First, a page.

Finland's flag flutters in Helsinki, Finland, May 3, 2017 -
CAIRO - 28 November 2017: Finland will celebrate its centennial on December 6. The celebrations this year will be exceptional and will take place in more than 100 countries around the world through its embassies. Finland's story is exceptional and based on the values that the Finns cherish, including democracy, education, equality and freedom of expression.
Finland became an independent state on December 6, 1917. This modern state has emerged into the hands of the Finns after a long conflict. For over 100 years, the Finns have been involved in building their country and making decisions together. The 100-year period of continuous democracy is exceptional, and Finland has reached the top of various international rankings.
Finland's Independence Day will be preceded by traditional celebrations over several days. In the capital of Helsinki, the Finnish flag will be raised for two days in a row, and the whole country will be shimmering with blue and white lights.
Starting in 1809 and up to independence, Finland formed an autonomous grand duchy in the Russian Empire. This proved to be an important time for laying the societal and administrative groundwork that allowed the Finns to break with Russia in 1917. Before 1809, the area that is now Finland had been under Swedish rule since at least the 13th century.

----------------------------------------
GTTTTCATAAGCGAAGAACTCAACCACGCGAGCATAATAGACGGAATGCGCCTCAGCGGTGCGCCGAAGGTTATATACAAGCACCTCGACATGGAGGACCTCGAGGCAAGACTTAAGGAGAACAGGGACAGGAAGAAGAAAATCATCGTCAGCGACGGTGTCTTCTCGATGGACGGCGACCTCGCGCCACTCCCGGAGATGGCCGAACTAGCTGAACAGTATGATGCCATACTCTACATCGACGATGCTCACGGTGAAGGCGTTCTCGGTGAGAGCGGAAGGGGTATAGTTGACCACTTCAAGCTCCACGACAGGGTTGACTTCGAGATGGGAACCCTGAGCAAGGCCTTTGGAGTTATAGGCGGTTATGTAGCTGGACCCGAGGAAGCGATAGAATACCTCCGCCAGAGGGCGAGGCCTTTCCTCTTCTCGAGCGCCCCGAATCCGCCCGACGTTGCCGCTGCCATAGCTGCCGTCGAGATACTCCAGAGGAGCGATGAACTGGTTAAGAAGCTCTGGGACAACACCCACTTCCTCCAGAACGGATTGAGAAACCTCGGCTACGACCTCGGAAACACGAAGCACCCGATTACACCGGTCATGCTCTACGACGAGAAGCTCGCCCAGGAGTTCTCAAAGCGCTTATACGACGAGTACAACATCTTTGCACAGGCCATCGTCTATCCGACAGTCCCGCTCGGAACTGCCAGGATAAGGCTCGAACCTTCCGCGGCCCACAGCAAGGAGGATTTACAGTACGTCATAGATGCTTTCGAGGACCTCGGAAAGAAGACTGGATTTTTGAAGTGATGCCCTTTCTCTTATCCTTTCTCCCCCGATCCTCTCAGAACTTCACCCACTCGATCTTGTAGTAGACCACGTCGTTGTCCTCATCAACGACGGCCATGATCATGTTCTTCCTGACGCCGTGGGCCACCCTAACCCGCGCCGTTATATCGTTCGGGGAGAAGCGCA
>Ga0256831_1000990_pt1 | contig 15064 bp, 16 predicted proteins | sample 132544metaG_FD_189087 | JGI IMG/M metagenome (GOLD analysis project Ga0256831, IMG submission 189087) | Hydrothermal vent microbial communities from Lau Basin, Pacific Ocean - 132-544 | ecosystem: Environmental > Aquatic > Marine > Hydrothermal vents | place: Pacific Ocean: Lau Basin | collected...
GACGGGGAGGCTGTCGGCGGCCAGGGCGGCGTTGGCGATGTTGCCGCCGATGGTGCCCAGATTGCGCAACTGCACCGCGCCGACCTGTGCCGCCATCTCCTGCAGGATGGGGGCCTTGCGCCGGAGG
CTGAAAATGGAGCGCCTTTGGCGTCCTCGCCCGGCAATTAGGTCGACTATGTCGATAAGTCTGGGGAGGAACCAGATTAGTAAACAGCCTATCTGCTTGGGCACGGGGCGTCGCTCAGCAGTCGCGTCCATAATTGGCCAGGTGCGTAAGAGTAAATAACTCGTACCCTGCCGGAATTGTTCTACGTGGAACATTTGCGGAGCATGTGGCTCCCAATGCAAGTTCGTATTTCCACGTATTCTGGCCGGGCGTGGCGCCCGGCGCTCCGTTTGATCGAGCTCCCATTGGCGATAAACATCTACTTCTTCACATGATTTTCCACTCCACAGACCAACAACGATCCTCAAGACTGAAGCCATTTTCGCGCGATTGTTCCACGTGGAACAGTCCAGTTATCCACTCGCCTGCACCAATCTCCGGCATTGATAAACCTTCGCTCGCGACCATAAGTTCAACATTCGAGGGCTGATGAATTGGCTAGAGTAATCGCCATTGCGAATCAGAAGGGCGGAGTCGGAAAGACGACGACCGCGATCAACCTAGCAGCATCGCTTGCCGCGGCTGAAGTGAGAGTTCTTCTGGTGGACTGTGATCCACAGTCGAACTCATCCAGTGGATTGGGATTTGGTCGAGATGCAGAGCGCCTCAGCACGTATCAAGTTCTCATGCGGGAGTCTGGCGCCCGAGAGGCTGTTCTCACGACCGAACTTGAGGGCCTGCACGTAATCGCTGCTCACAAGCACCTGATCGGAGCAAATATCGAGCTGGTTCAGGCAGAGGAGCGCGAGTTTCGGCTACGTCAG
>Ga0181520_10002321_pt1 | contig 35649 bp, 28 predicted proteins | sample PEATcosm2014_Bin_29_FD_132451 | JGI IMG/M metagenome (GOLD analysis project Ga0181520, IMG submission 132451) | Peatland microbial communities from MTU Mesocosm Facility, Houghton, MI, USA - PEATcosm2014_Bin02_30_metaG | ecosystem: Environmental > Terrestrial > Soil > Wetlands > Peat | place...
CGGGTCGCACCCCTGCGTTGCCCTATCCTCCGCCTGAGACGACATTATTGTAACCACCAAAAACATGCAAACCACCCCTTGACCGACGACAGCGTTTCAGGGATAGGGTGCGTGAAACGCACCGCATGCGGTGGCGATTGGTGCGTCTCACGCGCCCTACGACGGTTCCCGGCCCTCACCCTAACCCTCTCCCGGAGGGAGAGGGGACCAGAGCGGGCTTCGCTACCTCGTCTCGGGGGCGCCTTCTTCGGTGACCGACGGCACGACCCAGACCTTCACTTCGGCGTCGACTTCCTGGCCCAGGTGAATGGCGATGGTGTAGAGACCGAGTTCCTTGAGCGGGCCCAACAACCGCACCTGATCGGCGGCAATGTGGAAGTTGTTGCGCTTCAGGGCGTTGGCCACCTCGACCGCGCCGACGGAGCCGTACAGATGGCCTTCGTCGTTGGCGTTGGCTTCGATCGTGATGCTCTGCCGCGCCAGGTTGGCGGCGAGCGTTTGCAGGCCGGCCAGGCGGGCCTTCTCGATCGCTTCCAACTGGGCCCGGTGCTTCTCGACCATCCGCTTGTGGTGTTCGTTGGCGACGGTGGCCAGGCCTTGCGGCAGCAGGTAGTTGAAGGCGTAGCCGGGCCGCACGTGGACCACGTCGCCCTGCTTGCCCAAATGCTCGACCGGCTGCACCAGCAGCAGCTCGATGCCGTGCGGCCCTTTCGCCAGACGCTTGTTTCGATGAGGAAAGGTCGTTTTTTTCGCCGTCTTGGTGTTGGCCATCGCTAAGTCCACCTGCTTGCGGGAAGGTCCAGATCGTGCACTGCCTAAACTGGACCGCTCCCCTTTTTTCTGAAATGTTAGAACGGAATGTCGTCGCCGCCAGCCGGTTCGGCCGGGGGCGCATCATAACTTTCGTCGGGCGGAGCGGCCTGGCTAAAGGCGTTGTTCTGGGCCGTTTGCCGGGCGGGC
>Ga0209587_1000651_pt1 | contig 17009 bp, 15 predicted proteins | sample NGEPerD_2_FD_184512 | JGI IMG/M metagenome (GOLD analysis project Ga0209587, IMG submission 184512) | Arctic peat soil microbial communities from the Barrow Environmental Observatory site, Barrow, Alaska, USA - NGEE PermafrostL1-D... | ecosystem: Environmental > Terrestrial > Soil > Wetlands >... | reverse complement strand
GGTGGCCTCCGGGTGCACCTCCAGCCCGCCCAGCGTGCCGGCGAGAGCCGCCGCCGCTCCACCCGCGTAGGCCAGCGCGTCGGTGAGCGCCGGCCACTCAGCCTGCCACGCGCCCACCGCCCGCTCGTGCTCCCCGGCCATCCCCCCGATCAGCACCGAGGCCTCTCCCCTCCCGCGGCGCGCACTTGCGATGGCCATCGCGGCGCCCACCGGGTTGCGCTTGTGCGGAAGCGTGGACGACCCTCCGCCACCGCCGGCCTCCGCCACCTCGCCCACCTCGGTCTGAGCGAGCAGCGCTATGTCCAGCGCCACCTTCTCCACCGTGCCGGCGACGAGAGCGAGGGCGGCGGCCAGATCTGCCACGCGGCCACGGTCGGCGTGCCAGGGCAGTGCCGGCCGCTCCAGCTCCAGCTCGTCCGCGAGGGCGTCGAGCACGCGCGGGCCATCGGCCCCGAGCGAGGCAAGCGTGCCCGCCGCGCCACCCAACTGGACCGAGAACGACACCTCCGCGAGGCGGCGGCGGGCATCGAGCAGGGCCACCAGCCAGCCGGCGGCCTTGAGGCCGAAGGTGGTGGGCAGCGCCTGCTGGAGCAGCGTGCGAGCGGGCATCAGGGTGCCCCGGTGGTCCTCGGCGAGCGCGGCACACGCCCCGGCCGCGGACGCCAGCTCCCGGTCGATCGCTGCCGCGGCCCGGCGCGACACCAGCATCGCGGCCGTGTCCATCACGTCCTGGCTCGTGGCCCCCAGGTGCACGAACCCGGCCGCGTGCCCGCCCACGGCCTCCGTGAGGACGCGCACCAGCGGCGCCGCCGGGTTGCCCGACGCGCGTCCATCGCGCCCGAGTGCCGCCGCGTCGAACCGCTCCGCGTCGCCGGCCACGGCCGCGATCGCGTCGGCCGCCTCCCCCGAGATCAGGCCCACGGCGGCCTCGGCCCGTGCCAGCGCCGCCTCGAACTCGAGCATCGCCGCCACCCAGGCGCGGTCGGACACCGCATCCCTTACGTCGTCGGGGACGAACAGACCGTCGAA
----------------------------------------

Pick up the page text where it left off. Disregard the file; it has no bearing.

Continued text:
At two o’clock on December 5, the day before Independence Day, people all over Finland have coffee and cakes together in anticipation of the holiday. Celebrations officially kick off the evening of December 5, when Helsinki’s Market Square becomes illuminated in a blue-and-white light show. The same day, large and small parties get under way at libraries, concert halls, schools, town squares and, yes, even karaoke bars, all over the country.
On December 6, flags fly high and the concerts and parades continue, and a multicultural Independence Day celebration takes place at Finlandia Hall in Helsinki, with First Lady Jenni Haukio acting as the honorary guardian of the festivities. She has time to make it back to the Presidential Palace by evening for the annual televised Independence Day Reception. The assembled dignitaries, a couple thousand of them, line up and shake hands with the presidential couple on the way into the hall, according to Finland’s website.